She started diving in ninth grade where she eventually became a state runner-up as a senior. She then received scholarships to attend University of Iowa where she was a two-time All-American and competed in nine U.S. Senior National events. She holds the school record in one-meter, three-meter and synchronized diving.

“My college career was a long roller coaster, but I improved more than I even realized while I was living it,” she said. “The schedule [at the time] was always busier than I would have liked but it made me a stronger student, diver and person, having to balance my classes and practices twice per day.”

She also qualified for the 2012 Olympic Trials, where she placed fourth in synchronized dive and 18th in the three-meter. She then represented the United States that year at the Canada Cup, placing fifth in the international meet.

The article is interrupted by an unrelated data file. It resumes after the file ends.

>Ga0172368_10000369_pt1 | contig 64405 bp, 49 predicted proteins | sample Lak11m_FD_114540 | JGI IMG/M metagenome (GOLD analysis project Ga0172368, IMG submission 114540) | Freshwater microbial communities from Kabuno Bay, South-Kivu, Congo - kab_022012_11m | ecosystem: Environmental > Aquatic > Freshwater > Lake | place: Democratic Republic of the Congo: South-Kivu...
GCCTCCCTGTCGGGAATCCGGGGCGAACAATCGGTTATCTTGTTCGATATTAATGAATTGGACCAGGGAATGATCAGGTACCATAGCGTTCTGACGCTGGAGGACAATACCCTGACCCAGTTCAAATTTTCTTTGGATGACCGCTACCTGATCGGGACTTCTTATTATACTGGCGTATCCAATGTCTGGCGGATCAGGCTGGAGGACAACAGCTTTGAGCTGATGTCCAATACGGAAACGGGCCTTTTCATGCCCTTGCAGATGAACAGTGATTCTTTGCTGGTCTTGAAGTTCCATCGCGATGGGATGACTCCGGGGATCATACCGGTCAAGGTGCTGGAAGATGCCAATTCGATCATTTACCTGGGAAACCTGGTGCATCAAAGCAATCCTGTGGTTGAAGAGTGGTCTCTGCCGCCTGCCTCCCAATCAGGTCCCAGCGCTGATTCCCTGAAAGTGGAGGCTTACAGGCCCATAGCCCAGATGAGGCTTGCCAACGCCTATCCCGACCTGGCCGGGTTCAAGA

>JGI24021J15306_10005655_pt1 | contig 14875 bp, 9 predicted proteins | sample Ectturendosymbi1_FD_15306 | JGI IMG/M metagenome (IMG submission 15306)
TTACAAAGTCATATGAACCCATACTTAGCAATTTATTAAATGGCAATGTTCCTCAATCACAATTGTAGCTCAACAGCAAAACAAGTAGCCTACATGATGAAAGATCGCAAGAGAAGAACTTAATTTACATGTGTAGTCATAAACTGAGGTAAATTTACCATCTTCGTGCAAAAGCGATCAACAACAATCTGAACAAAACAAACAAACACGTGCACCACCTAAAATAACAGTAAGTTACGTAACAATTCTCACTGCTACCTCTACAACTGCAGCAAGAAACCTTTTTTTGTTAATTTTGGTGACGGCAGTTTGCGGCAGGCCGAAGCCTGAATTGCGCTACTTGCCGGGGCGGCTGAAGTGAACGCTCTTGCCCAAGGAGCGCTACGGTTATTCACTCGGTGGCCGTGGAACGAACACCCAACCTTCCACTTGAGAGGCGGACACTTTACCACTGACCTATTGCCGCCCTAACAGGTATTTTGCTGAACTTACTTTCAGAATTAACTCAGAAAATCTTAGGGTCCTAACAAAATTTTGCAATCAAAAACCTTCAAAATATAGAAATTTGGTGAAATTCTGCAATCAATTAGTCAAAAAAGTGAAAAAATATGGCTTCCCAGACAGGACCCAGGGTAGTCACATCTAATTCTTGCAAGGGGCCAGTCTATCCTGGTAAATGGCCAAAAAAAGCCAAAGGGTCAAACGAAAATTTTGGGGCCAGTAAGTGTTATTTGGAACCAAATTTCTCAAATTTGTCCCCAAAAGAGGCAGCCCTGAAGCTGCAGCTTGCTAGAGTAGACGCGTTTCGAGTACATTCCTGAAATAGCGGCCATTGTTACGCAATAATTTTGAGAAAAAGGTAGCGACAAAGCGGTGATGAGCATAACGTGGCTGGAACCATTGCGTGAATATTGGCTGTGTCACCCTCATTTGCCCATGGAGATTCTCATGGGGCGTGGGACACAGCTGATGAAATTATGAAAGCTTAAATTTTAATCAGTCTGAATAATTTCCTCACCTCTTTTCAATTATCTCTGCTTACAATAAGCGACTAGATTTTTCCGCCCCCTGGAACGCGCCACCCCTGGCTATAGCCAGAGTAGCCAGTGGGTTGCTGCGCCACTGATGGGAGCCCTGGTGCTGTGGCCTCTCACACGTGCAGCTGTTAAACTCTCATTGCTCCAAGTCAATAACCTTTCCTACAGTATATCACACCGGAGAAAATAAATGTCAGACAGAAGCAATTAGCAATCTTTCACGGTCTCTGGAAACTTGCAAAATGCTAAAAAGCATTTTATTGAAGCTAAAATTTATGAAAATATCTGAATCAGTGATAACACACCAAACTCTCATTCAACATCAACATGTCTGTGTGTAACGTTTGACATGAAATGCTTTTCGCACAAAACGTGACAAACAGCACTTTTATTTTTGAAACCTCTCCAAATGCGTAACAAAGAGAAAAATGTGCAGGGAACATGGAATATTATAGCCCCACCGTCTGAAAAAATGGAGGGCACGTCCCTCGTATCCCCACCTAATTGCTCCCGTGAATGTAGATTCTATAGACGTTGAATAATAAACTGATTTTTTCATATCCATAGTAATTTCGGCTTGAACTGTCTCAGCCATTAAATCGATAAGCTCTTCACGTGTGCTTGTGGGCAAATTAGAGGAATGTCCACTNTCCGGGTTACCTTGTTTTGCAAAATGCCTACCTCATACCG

The following year, she was the U.S. national champion on the three-meter board. She also earned a ticket to Barcelona in the World Diving Championships by taking second place in the one-meter and first place in the three-meter dives at the USA World Diving Championships Trials. While she was focused on the competition at Barcelona, she was excited to go back to the country where she studied abroad during her senior year in college and trained with the then head coach of the Spanish National Team.

“My favorite [international] meet was the 2013 World Championships in Barcelona,” Deidre Freeman said. “It was the most amazing city with the most amazing pool with competition against the world’s most amazing divers. The meet was more about the experience than my diving performance.”